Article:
The refrigerator is clearly any child’s art gallery. Line drawings of houses and trees, mommys and daddys, suns with smiling faces and sometimes sunglasses – these are all things that typically adorn parents’ refrigerators. Perhaps it was something that was done on a rainy day at home; perhaps it was something done in school. All sorts of media are used: crayons, markers, pencils, finger paints. These are the tools in any kid’s arsenal. These are good tools; a lot can be done with them.
In general, art takes patience and practice. While I am patient in general, I am not very patient when it comes to developing skills. I want to be able to read a book, internalize the information, and then put that information to use. Art, however, doesn’t work that way. And I am not just talking about painting; pottery, sculpture, photography, music, dance — they all take patience and practice. It is the practice that frustrates me, because in art you typically do not see a lot of improvement after one practice session. Art takes time and experience.
This is not to say that I am not artistic. I enjoy doodling, and can draw basic cartoon characters. If I focus and concentrate, I can do a reasonable sketch. I took an art class that met weekly at a local craft store, and that taught me how to work with chalk pastels and walked me through producing a picture of an old barn next to a wooded stream.
These days my artistic side seems to have settled on photography as its preferred medium. I do not claim to be highly proficient with my cameras, but I am proficient enough that I seem to have some consistent luck in my efforts. I have, however, had at least some luck in other forms of art as well.
Bee on Flower. (Ink on Paperboard; circa 1993; 21″x18″). Digitally restored.
This painting started as a scrap piece of paperboard that I was using to remove either excess black ink or a water-based paint from a sponge brush I was using for some other project. I do not remember what the other project was; it really doesn’t matter. What does matter is that when I had finished with the other project, I looked at the paperboard and decided it would be fun to color in some of the regions with neon highlighters. I let the ink dry and took it to my room and broke out the highlighters. I’m not sure that I had anything in mind as I was coloring it; I just filled in the areas that I thought would look best colored, and did so on an instinctual level. As a result, I had an abstract painting that really didn’t have an “up.” It took some time to decide which way should be considered “up,” and really is a Rorschach test to determine what it is, if anything. Eventually, I settled on the orientation seen below, and thought that it looked like a bee alighting on a flower (the “bee” being the oblong shape to the top and right, and the “flower” being the colorful mass to the lower left).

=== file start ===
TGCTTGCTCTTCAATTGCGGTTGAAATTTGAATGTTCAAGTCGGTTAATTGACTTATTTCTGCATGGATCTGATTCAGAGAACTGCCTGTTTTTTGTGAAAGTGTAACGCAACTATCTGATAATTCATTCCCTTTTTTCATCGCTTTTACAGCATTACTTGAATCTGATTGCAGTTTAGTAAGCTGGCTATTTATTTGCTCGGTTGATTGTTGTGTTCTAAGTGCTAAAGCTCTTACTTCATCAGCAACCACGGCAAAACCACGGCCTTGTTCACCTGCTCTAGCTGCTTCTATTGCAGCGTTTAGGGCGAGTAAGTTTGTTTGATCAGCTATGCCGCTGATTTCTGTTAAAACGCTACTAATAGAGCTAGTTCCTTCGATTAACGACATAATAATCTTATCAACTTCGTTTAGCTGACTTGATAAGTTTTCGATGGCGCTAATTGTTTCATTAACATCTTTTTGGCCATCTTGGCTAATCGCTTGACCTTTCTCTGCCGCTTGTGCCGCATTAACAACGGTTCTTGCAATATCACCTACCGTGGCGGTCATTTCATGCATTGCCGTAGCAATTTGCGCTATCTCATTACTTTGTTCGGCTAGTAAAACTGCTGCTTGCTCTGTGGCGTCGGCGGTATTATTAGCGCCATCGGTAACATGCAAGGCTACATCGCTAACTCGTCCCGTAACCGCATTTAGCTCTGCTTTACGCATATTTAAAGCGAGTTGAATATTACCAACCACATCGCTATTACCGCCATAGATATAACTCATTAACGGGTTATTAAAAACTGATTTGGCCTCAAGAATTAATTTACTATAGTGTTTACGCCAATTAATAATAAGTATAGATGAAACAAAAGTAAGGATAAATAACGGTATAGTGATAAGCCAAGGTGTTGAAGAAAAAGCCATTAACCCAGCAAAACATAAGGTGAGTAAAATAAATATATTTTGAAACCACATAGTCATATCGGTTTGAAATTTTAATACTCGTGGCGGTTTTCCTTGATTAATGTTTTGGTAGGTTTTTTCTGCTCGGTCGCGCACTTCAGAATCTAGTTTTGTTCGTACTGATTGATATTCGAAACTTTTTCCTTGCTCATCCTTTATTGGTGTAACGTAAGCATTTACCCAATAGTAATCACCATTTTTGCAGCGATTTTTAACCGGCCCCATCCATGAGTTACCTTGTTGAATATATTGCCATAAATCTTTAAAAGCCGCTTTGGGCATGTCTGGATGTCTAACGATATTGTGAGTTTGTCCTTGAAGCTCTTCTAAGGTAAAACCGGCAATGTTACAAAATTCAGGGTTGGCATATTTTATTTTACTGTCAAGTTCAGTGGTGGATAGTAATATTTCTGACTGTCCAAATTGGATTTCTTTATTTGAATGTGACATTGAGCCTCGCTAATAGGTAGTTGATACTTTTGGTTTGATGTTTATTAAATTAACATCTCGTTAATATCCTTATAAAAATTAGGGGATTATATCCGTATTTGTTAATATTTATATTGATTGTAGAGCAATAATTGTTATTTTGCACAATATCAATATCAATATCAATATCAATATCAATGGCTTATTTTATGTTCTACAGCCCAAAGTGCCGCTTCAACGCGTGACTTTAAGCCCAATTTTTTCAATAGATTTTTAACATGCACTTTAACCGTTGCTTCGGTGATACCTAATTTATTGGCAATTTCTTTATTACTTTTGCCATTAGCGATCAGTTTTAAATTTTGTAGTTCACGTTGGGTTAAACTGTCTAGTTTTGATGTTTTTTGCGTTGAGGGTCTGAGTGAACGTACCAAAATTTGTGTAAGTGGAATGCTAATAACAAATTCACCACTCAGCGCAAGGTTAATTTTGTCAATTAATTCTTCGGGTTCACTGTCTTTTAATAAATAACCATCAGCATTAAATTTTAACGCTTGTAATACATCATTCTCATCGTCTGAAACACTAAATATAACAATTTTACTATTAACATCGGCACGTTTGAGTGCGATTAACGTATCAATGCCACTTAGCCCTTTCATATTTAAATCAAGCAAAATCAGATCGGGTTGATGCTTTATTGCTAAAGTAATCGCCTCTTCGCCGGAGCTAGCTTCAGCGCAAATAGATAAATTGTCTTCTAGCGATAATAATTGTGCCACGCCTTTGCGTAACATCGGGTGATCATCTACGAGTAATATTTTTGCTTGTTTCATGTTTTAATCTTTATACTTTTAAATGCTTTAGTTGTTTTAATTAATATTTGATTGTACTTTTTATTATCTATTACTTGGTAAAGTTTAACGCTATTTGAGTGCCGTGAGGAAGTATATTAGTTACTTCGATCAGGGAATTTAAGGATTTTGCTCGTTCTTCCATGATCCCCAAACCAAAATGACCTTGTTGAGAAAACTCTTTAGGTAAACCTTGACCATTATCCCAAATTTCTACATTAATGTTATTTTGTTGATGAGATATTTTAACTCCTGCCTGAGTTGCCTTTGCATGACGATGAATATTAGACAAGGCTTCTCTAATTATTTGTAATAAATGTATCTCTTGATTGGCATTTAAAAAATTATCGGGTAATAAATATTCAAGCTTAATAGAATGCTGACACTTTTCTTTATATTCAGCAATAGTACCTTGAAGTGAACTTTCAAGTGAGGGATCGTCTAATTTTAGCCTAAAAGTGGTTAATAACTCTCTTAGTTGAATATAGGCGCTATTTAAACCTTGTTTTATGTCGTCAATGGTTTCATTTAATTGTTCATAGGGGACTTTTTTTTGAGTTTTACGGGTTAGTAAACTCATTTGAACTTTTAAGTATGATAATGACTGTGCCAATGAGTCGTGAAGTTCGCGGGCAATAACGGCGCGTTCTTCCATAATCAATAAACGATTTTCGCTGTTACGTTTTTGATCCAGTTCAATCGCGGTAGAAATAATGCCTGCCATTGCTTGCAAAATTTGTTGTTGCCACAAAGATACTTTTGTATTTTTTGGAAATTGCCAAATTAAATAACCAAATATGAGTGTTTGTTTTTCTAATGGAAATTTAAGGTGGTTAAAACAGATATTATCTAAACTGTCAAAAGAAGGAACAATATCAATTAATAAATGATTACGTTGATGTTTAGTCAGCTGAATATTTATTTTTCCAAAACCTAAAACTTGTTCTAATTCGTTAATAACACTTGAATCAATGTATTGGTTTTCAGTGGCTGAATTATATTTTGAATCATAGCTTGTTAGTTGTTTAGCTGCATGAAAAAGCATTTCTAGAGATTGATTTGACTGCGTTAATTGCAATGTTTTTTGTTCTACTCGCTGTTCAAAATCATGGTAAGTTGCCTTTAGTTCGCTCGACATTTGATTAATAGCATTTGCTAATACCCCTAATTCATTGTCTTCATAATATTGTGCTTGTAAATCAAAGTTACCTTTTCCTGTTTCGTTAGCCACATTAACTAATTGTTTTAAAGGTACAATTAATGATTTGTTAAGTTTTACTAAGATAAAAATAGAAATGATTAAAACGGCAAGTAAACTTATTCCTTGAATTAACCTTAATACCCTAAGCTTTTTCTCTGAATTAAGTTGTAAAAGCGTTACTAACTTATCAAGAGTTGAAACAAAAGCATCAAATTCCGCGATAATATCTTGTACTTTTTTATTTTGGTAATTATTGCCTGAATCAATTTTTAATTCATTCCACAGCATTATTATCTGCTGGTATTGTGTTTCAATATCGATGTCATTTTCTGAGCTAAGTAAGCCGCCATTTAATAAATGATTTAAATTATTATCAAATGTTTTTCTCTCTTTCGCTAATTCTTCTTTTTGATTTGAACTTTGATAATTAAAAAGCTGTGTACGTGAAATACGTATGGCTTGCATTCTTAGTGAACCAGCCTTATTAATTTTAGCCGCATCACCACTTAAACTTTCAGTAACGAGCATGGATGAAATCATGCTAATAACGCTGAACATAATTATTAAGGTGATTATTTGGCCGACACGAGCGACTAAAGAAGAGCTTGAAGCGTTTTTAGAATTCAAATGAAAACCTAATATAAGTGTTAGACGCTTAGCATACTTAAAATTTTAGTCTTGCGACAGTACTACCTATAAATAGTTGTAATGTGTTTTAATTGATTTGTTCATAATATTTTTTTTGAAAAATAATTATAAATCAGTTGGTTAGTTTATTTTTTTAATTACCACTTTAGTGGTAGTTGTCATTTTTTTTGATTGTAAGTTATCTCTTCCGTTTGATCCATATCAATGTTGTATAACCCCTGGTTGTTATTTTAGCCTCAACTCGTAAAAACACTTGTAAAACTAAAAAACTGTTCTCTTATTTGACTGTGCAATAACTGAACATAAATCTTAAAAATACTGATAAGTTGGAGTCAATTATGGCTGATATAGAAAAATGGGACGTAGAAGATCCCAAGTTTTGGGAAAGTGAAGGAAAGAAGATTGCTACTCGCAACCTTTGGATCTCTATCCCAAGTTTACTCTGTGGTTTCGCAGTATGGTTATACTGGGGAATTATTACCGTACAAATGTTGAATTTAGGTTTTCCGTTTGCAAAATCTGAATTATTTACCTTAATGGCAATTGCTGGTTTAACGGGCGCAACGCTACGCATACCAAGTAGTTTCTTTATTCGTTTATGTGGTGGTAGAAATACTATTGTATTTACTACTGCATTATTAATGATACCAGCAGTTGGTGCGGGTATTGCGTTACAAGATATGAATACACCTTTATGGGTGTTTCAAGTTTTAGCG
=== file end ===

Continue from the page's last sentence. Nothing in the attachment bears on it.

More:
My dad liked the result so much he kept it around for years, although it never hung on a wall. He found it again about twenty years after I had made it, in storage, where it had been since they moved to North Carolina, and where it had suffered some damage and fading. He gave it to me while I was visiting them, and I took it home and set about making a digital version of it. First, I set up some studio lighting and took a photo of it, and then I did some digital darkroom restoration to remove the damage and restore the faded colors.
The following Christmas, I was at a bit of a loss of what gift I should get for my father. As I was going through my photos from the previous year, I came across the one where I had digitized this painting, and I knew that it was the perfect photo to make into a canvas print.
Because the Christmas celebration with my family was delayed for a couple weeks that year as we awaited the birth of my nephew, the presentation of the gift was rather informal. The present was not wrapped; we did not have a formal gift-opening time that year. I brought the print in from the car with the back facing my father (so that he couldn’t see what it was) and said “here you go. Merry Christmas.” When I flipped the print over, I could see the joy in my father’s eyes. This, for some reason, was his favorite painting. It had disappeared for a while, damaged and forsaken. But now it was back. Restored to its original glory. And there was a place for it. It was hung almost immediately in an empty spot in the kitchen. On the wall, not on the refrigerator.